Check Point plots to disrupt threat intelligence market with new IntelliStore feeds

Is crowdsourcing for cash the next security gold?

Security giant Check Point has launched a pioneering new market for real-time security threats it hopes will offer a way for smaller third-party security firms to embed their intelligence on cyberattacks and malware attacks directly into the real-time filtering applied by the company's security products.

Called ThreatCloud IntelliStore, the idea behind the initiative is a logical next step for the ThreatCloud threat sharing system announced two years ago. That aggregated attack intelligence from Check Point's own customers as a way of offering herd immunity; Intellistore takes the same principle but extends it to a cottage industry of small security firms that gather often very high-quality intelligence on attacks in their respective niches.

The problem is that nobody gets to hear about this intelligence unless they happen to be a customer of that firm, leaving much of this important data stranded inside threat systems where each accumulates a small part of a much larger attack puzzle.

The technology behind IntelliStore has the potential to be disruptive for the security industry on a number of levels although at the company's annual CPX show in Barcelona this week the firm's management was keen to set more modest goals.

A major theme is simply the admission that acquiring broad intelligence on cyberattacks, especially targeted campaigns, is now almost impossible for even the largest players in the security industry, Check Point included. IntelliStore offers a standardised and automated mechanism for small firms to improve Check Point's own intelligence as part of a common pool.

Check Point lined up the first tranche of partners for the launch, including iSIGHT Partners, CrowdStrike, IID, NetClean, PhishLabs, SenseCy, and ThreatGrid, some of which are better known than others but all of which specialise in documenting different types of security threat.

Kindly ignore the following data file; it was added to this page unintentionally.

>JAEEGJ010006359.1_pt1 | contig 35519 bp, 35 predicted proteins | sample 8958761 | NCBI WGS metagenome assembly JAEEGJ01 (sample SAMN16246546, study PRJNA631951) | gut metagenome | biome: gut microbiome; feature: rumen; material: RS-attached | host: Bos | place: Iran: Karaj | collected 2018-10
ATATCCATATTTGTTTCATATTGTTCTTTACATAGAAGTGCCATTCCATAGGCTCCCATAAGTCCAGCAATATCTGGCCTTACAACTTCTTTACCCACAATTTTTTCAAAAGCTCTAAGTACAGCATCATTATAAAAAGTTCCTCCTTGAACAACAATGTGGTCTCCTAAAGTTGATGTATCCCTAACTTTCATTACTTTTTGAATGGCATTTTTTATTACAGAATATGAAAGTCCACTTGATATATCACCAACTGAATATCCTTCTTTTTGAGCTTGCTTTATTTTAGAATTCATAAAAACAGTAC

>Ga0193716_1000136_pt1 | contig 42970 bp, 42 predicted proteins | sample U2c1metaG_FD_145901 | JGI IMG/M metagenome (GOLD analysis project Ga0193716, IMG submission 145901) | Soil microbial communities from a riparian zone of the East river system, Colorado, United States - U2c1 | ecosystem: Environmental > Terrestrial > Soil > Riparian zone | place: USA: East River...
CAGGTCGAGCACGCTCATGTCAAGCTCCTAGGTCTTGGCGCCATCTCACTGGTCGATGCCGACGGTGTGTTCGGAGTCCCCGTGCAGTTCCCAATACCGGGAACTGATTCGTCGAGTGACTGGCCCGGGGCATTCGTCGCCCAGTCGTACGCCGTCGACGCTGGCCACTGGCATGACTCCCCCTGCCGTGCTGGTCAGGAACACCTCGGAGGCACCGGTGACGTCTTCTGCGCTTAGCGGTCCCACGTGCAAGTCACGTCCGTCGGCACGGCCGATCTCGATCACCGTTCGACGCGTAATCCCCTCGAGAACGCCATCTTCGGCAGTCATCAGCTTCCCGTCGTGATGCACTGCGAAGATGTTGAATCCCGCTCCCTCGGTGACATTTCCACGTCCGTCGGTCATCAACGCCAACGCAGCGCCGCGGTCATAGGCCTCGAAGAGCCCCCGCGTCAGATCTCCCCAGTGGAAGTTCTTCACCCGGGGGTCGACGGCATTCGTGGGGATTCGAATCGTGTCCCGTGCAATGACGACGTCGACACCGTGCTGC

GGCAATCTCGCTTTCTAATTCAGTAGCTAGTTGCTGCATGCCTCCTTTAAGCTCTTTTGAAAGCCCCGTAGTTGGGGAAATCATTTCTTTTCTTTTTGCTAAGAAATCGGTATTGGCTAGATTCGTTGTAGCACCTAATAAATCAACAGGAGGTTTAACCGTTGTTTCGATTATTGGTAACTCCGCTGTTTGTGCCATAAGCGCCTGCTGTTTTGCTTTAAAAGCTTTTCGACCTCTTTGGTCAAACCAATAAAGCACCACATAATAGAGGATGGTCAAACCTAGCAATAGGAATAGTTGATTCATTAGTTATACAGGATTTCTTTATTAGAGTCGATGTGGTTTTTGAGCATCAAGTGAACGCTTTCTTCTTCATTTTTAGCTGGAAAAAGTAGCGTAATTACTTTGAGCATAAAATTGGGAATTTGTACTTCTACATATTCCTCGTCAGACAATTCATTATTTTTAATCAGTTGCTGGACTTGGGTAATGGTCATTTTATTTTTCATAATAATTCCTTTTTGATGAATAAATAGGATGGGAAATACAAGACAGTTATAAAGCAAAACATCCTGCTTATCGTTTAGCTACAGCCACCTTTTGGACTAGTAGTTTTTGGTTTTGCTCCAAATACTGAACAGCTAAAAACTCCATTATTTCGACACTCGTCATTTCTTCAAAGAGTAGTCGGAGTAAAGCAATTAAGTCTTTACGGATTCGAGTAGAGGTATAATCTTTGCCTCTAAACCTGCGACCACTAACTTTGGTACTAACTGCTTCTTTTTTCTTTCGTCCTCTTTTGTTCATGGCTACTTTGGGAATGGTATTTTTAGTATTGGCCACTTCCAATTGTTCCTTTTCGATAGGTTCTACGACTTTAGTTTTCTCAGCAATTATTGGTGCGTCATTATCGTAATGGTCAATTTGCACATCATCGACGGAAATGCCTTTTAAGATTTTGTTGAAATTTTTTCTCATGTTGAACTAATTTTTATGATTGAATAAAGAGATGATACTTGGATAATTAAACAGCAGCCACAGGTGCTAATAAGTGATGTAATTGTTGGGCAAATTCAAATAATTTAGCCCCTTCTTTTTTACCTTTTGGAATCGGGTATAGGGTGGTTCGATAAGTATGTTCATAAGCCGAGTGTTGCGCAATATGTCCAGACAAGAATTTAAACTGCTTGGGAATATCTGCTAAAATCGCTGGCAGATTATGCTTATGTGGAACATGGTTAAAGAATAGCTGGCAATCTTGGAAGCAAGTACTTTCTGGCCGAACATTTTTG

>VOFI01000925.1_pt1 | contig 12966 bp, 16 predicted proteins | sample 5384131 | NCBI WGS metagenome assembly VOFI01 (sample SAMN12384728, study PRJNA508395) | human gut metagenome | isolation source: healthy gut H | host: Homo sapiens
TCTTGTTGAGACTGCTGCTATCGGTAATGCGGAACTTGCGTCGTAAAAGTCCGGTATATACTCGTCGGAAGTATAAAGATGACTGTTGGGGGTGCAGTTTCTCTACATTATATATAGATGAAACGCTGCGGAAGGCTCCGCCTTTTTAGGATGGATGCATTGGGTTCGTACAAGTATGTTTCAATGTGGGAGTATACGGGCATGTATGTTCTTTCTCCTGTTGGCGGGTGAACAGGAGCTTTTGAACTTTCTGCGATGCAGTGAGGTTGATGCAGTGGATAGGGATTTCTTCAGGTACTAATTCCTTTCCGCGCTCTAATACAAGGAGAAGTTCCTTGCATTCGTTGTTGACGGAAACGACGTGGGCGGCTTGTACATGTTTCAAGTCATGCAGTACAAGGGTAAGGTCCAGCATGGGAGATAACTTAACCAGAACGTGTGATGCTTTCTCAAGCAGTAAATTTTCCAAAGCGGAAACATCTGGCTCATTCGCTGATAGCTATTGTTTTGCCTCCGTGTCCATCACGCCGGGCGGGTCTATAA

Currently, nobody else has a market like this so Check Point has stolen a lead for the time being if - and only if - it can hold good on the second disruption promised by IntelliStore, namely that adding third-party attack intelligence actually makes the firm's security systems better at spotting threats.

Exactly how this happens depends on the type of feed being supplied. Some generate researched data on complex threats and targeted attacks, others simply a fingerprint of a specifc type of attack, for instance, a phishing campaign. Check Point takes this data and adds it to the filtering it applies on its security gateways, on paper at least boosting their security effectiveness.

There is, of course, another disruptive effect in play here which has as much to do with the security industry as the protection sold to customers. Currently, the industry is incredibly fragmented, not only in the multiplying layers of technology it offers but the the firms themselves. Many stay small because they can't find new customers rapidly enough to grow beyond their niche of expertise.

IntelliStore could offer a way out. Each security partner sets a price for the intelligence they are feeding to Check Point (which Techworld understands will be competitive), which in turn offers this to its large customer base. If a customer decides it wants a subset of the third-party protection on offer, the partner gets revenue it would otherwise not get and Check Point gets a cut too.